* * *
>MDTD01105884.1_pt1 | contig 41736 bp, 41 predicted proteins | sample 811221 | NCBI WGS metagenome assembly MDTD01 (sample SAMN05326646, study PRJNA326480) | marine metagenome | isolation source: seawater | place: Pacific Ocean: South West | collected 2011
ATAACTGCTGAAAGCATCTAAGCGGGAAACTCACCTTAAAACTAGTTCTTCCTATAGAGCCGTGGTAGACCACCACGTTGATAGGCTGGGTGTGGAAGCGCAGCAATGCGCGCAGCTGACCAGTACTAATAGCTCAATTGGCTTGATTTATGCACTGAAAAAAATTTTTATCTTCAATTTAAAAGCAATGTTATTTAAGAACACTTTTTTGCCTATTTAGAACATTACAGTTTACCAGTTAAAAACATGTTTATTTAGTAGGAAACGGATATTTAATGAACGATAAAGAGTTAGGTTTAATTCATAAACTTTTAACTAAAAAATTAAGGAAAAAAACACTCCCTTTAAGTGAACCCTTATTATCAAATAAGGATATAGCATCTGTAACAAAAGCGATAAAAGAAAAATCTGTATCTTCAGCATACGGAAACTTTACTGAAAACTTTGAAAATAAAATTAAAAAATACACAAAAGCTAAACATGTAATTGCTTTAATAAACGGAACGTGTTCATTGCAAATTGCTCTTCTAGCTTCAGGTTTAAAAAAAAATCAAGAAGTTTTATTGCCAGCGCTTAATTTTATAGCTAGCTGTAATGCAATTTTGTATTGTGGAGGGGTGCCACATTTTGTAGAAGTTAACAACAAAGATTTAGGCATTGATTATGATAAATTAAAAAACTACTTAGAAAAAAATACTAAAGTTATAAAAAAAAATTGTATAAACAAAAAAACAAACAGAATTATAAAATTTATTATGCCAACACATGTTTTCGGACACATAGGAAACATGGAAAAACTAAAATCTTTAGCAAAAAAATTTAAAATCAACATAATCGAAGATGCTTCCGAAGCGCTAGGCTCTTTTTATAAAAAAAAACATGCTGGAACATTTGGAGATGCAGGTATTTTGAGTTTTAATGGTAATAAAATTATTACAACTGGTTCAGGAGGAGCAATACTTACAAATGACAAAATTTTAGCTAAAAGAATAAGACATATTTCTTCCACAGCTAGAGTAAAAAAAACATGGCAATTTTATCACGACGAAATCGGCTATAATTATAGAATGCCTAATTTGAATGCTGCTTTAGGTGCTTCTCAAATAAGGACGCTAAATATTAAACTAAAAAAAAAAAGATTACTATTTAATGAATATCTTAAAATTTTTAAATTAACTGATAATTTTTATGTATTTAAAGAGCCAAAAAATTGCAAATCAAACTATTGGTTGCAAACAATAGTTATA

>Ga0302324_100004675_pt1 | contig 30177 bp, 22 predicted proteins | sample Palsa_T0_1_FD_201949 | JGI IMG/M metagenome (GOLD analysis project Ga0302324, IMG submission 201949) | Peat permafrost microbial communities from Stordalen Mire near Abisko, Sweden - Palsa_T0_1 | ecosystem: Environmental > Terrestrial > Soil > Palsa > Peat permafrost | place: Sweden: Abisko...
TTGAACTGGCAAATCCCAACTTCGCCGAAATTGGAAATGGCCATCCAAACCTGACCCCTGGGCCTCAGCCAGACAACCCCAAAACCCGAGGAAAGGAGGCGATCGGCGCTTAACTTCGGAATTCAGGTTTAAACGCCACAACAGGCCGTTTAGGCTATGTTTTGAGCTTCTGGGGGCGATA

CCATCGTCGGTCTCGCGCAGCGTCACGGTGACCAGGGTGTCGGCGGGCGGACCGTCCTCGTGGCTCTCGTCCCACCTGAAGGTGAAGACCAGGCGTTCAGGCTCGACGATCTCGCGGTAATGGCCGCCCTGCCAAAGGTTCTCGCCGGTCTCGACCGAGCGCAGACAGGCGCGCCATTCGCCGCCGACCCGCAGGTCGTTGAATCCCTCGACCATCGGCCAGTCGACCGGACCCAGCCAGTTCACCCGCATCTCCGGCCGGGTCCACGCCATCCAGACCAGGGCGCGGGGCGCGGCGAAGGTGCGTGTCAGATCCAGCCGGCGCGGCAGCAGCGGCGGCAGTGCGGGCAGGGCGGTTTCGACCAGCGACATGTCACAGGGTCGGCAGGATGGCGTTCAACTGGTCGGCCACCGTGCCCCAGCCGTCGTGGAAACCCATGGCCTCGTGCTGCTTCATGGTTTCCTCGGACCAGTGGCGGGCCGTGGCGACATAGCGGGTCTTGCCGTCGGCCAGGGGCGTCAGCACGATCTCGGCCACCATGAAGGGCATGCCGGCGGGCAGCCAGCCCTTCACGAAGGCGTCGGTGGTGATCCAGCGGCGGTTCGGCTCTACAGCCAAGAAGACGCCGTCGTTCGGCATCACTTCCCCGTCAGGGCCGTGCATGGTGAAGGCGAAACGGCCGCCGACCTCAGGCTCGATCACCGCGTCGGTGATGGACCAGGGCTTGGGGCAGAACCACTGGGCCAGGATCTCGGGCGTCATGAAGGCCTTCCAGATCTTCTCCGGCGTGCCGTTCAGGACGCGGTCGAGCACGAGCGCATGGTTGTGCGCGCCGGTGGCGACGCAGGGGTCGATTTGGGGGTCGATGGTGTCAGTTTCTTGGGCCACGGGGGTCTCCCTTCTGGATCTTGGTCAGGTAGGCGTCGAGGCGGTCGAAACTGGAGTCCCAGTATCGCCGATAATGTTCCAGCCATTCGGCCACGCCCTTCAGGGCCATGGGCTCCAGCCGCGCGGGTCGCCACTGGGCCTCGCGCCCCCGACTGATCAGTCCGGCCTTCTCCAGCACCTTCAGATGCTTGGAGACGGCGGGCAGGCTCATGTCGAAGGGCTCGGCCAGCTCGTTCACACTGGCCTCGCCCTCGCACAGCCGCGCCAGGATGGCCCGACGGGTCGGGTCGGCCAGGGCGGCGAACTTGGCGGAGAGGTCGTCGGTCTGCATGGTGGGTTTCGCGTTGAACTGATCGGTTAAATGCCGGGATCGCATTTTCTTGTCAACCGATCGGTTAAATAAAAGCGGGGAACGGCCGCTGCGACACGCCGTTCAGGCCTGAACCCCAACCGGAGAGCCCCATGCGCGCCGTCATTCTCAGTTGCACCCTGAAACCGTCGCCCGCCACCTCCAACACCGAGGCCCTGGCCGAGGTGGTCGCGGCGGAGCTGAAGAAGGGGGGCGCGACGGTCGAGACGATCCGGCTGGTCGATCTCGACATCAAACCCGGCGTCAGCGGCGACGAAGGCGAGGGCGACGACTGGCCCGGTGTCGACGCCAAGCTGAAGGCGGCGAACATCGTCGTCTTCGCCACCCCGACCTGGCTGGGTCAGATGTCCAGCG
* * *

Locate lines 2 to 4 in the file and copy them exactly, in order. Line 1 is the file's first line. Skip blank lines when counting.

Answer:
ATAACTGCTGAAAGCATCTAAGCGGGAAACTCACCTTAAAACTAGTTCTTCCTATAGAGCCGTGGTAGACCACCACGTTGATAGGCTGGGTGTGGAAGCGCAGCAATGCGCGCAGCTGACCAGTACTAATAGCTCAATTGGCTTGATTTATGCACTGAAAAAAATTTTTATCTTCAATTTAAAAGCAATGTTATTTAAGAACACTTTTTTGCCTATTTAGAACATTACAGTTTACCAGTTAAAAACATGTTTATTTAGTAGGAAACGGATATTTAATGAACGATAAAGAGTTAGGTTTAATTCATAAACTTTTAACTAAAAAATTAAGGAAAAAAACACTCCCTTTAAGTGAACCCTTATTATCAAATAAGGATATAGCATCTGTAACAAAAGCGATAAAAGAAAAATCTGTATCTTCAGCATACGGAAACTTTACTGAAAACTTTGAAAATAAAATTAAAAAATACACAAAAGCTAAACATGTAATTGCTTTAATAAACGGAACGTGTTCATTGCAAATTGCTCTTCTAGCTTCAGGTTTAAAAAAAAATCAAGAAGTTTTATTGCCAGCGCTTAATTTTATAGCTAGCTGTAATGCAATTTTGTATTGTGGAGGGGTGCCACATTTTGTAGAAGTTAACAACAAAGATTTAGGCATTGATTATGATAAATTAAAAAACTACTTAGAAAAAAATACTAAAGTTATAAAAAAAAATTGTATAAACAAAAAAACAAACAGAATTATAAAATTTATTATGCCAACACATGTTTTCGGACACATAGGAAACATGGAAAAACTAAAATCTTTAGCAAAAAAATTTAAAATCAACATAATCGAAGATGCTTCCGAAGCGCTAGGCTCTTTTTATAAAAAAAAACATGCTGGAACATTTGGAGATGCAGGTATTTTGAGTTTTAATGGTAATAAAATTATTACAACTGGTTCAGGAGGAGCAATACTTACAAATGACAAAATTTTAGCTAAAAGAATAAGACATATTTCTTCCACAGCTAGAGTAAAAAAAACATGGCAATTTTATCACGACGAAATCGGCTATAATTATAGAATGCCTAATTTGAATGCTGCTTTAGGTGCTTCTCAAATAAGGACGCTAAATATTAAACTAAAAAAAAAAAGATTACTATTTAATGAATATCTTAAAATTTTTAAATTAACTGATAATTTTTATGTATTTAAAGAGCCAAAAAATTGCAAATCAAACTATTGGTTGCAAACAATAGTTATA

>Ga0302324_100004675_pt1 | contig 30177 bp, 22 predicted proteins | sample Palsa_T0_1_FD_201949 | JGI IMG/M metagenome (GOLD analysis project Ga0302324, IMG submission 201949) | Peat permafrost microbial communities from Stordalen Mire near Abisko, Sweden - Palsa_T0_1 | ecosystem: Environmental > Terrestrial > Soil > Palsa > Peat permafrost | place: Sweden: Abisko...
TTGAACTGGCAAATCCCAACTTCGCCGAAATTGGAAATGGCCATCCAAACCTGACCCCTGGGCCTCAGCCAGACAACCCCAAAACCCGAGGAAAGGAGGCGATCGGCGCTTAACTTCGGAATTCAGGTTTAAACGCCACAACAGGCCGTTTAGGCTATGTTTTGAGCTTCTGGGGGCGATA